Having home equity can help homeowners achieve a variety of financial goals. Here are some ways to use your home equity.
1. Home Equity Loan
A home equity loan works like a personal loan that uses your home as collateral. Most home equity loans have a fixed interest rate, and are disbursed as a lump sum. The loan has its own terms and repayment schedule. It’s important to know that you need to make payments on your home equity loan in addition to your monthly mortgage payment.
2. Home Equity Line of Credit
A home equity line of credit is similar to a home equity loan, but instead of receiving a lump sum, you get a line of credit that you can draw from as needed. Like with a home equity loan, HELOC payments are in addition to your monthly mortgage payment. HELOCs usually come with adjustable interest rates, which means the amount of interest charged and your payment amount can change.
3. Cash-Out Refinance
With a cash-out refinance, you take out a loan based on your home’s current market value, repay your previous mortgage, and keep the difference in cash. You repay the cash as part of your new mortgage. You can use that money to pay for home improvements, to consolidate high-interest debts, or pay for other major expenses.
4. Reverse Mortgage
A reverse mortgage lets older homeowners convert equity into income. Instead of making a monthly mortgage payment and reducing the balance owed, you receive payments and your principal increases. The loan is repaid when borrower no longer lives in the home — usually by selling it. This lets older homeowners afford to continue living in their homes in their later years. The downside is that they lose equity.
5. Sell Your Home
If you decide to sell your home, the proceeds will go first toward paying off your mortgage balance. You keep everything that’s left. The more equity you have, the more you’ll profit from the sale of your home.
Common Reasons To Use Home Equity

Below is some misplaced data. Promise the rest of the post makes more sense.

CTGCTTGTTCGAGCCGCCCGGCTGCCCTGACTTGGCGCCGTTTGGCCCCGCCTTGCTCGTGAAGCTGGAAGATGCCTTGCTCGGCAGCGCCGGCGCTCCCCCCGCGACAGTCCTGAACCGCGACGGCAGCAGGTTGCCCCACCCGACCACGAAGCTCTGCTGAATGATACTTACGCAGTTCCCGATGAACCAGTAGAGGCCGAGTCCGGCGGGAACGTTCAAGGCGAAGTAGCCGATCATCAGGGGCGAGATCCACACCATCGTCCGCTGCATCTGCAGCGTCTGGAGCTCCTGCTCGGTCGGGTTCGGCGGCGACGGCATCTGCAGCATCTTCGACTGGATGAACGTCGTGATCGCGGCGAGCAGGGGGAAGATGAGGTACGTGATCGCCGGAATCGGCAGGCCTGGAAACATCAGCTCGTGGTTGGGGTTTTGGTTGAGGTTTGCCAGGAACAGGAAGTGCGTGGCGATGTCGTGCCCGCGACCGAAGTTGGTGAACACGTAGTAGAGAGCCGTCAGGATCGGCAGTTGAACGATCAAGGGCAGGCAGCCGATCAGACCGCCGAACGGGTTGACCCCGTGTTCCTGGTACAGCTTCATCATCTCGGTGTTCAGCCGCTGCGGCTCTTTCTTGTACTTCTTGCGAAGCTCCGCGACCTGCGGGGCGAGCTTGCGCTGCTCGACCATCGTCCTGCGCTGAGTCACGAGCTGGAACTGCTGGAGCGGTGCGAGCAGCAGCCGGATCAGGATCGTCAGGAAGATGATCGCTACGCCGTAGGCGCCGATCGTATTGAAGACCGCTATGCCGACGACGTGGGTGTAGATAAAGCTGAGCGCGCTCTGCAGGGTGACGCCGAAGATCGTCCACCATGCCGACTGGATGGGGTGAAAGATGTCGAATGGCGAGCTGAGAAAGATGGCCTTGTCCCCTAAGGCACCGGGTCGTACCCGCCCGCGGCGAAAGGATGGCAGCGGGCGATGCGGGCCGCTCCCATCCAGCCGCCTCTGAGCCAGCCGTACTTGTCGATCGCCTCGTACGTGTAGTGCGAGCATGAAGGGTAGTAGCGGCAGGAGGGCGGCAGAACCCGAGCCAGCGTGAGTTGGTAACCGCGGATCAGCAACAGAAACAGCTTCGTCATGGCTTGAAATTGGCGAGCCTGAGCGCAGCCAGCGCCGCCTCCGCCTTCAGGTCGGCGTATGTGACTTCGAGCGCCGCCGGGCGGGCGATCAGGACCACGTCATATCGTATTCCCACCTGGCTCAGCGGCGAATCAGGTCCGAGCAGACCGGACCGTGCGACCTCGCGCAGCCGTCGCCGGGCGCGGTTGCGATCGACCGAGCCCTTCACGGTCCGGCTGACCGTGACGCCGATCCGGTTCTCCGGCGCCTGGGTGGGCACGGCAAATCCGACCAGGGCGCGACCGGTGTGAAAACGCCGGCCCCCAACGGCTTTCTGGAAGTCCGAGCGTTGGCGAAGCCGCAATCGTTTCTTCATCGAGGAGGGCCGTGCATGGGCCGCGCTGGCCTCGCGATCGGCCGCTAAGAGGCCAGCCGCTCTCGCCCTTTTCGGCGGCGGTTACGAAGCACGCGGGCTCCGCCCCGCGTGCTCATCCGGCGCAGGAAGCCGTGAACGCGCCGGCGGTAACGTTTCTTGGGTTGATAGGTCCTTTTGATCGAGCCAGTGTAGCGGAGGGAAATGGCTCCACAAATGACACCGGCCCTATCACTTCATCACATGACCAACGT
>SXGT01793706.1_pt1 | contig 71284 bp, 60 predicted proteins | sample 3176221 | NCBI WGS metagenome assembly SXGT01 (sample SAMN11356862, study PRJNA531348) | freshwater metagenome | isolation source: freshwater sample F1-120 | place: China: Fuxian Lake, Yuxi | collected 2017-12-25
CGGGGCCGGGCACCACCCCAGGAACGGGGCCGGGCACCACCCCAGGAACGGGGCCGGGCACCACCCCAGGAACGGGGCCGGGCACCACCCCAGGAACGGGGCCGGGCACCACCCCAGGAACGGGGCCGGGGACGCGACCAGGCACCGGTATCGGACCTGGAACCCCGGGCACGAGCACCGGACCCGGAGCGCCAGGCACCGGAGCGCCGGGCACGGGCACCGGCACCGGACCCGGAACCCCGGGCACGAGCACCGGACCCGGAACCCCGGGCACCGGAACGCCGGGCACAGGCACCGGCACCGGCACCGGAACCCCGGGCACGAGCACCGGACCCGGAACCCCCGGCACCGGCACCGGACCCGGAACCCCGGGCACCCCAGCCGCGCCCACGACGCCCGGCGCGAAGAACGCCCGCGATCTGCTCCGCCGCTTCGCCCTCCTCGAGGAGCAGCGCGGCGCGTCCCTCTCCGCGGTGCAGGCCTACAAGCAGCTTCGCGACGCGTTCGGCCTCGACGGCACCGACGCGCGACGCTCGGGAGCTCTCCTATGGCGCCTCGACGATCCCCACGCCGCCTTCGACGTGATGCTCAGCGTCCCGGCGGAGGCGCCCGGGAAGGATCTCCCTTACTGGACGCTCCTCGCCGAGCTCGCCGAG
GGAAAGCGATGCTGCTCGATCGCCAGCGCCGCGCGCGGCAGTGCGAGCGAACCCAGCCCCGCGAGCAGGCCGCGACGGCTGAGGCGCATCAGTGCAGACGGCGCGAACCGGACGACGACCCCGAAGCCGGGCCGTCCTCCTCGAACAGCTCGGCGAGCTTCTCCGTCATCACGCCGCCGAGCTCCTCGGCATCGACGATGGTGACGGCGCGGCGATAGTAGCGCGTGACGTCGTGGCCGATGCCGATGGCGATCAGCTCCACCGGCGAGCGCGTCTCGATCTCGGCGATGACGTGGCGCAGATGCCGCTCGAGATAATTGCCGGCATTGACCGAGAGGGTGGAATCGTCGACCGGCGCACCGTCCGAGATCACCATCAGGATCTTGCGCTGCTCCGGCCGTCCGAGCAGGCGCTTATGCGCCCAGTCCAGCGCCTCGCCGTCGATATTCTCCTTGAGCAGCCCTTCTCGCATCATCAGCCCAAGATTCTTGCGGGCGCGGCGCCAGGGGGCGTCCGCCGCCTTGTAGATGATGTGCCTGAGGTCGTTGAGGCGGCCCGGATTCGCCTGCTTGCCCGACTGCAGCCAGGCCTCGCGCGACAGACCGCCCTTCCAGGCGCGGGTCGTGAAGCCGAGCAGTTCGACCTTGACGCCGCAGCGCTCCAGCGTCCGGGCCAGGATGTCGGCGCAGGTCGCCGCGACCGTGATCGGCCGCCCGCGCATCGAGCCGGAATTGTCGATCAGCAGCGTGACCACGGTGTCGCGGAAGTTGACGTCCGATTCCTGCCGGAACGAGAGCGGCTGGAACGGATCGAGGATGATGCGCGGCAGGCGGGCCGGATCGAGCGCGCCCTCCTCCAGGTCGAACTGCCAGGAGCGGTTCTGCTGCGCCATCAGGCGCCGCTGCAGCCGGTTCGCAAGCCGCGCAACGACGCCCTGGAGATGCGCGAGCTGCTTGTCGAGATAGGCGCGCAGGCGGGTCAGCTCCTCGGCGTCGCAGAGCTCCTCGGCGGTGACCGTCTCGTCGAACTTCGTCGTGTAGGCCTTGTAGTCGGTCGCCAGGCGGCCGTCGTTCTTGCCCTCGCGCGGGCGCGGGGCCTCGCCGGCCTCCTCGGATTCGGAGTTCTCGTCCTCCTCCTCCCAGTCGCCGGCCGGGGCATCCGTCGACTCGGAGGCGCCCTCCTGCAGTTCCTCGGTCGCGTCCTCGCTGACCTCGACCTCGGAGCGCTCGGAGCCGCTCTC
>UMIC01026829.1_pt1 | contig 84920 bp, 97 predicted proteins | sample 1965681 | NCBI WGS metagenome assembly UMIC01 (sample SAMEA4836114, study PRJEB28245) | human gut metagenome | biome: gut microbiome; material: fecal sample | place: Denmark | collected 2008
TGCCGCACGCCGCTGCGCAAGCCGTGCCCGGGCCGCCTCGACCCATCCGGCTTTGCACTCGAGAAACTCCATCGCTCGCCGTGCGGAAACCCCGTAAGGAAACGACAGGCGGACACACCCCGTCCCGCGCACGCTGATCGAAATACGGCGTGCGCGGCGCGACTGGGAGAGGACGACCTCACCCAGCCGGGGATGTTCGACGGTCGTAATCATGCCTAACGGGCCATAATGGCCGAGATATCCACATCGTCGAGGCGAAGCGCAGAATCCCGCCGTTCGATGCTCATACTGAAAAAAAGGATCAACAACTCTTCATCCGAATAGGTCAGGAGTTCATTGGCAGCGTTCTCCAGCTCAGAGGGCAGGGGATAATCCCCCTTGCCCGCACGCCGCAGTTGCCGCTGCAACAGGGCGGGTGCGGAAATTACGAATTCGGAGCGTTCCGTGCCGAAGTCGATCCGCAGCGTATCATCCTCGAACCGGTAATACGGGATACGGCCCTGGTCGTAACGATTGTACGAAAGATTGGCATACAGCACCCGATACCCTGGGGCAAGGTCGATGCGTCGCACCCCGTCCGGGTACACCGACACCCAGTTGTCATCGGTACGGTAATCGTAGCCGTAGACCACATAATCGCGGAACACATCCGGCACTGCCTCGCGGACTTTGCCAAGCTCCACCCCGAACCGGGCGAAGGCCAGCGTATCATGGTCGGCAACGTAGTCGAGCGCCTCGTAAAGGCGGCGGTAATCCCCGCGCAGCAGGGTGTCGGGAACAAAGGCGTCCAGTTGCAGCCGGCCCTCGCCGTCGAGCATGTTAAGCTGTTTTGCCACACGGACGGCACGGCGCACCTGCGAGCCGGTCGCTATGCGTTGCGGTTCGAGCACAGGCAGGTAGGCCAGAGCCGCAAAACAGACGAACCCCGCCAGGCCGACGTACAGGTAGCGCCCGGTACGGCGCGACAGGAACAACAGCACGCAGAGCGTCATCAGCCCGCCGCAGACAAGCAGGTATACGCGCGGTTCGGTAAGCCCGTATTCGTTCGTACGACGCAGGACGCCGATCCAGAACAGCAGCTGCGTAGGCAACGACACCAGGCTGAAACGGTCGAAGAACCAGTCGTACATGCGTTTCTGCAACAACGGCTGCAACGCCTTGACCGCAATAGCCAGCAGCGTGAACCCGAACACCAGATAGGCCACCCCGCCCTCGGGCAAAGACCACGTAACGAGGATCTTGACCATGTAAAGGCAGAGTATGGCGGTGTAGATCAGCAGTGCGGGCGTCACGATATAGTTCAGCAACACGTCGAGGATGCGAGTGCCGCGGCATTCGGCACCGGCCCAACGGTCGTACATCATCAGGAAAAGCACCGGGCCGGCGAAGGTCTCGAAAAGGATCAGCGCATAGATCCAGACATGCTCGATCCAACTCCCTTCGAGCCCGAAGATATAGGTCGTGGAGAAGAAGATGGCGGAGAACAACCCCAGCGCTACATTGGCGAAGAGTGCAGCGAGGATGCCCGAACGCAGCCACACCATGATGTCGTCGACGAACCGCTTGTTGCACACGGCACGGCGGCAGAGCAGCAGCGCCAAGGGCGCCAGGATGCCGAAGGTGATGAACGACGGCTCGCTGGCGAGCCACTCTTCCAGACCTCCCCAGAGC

The best part of building equity is that it becomes an asset you can use when needed. If you’re not sure what to do with your home equity, here are some common reasons why folks tap into their equity:
- Home improvements. Tapping your equity can be an affordable way to pay for major upgrades that also could boost the value of your home.
- Consolidate debts. If qualified, you could use your equity to pay off high-interest debts and save money on interest.
- Education expenses. If you’re putting yourself or your children through school, you can tap into your home equity to pay tuition and other expenses.
- Medical bills. If anyone in your family has had health issues and the medical bills have piled up, you could use your equity to help pay them off.
- Boost retirement savings. You could withdraw cash to beef up your retirement savings accounts.
- Buy a new home. Whether you’re looking to upgrade or downsize, the equity in your current home can give you more purchasing power for the next one.
- Buy a second home or investment property. If you’re ready to buy an additional property, you could use some of your home equity to fund the purchase.
When Not To Use Home Equity
In general, it’s best to go into long-term debt like that only to pay for things that will increase in value over time. It’s typically not advisable to use your equity on:
- Fancy vacations. In general, you shouldn’t use your equity to spend money on things that will be over quickly and you’ll be paying off for years — like a vacation.
- Buying a car. It’s often safer to take out an auto loan than eat away at your home equity and use your home as collateral. You also don’t want to be paying for a car for 15 or 30 years when it’s unlikely you’ll drive it for that long.
- Investing. Using your home equity to make investments is risky. If the investments don’t work out, you’ll still have to repay what you borrowed.
Which Is Right for You?
To determine whether it’s a good time to tap into your home equity, first consider your financial situation:
- Have you built up enough equity to have a solid reserve?
- How much do you need to spend?
- Can you afford to take on more debt?
- Will you be using the money on something that will increase in value?
FAQ: Using Home Equity
Here are answers to some frequently asked questions about home equity.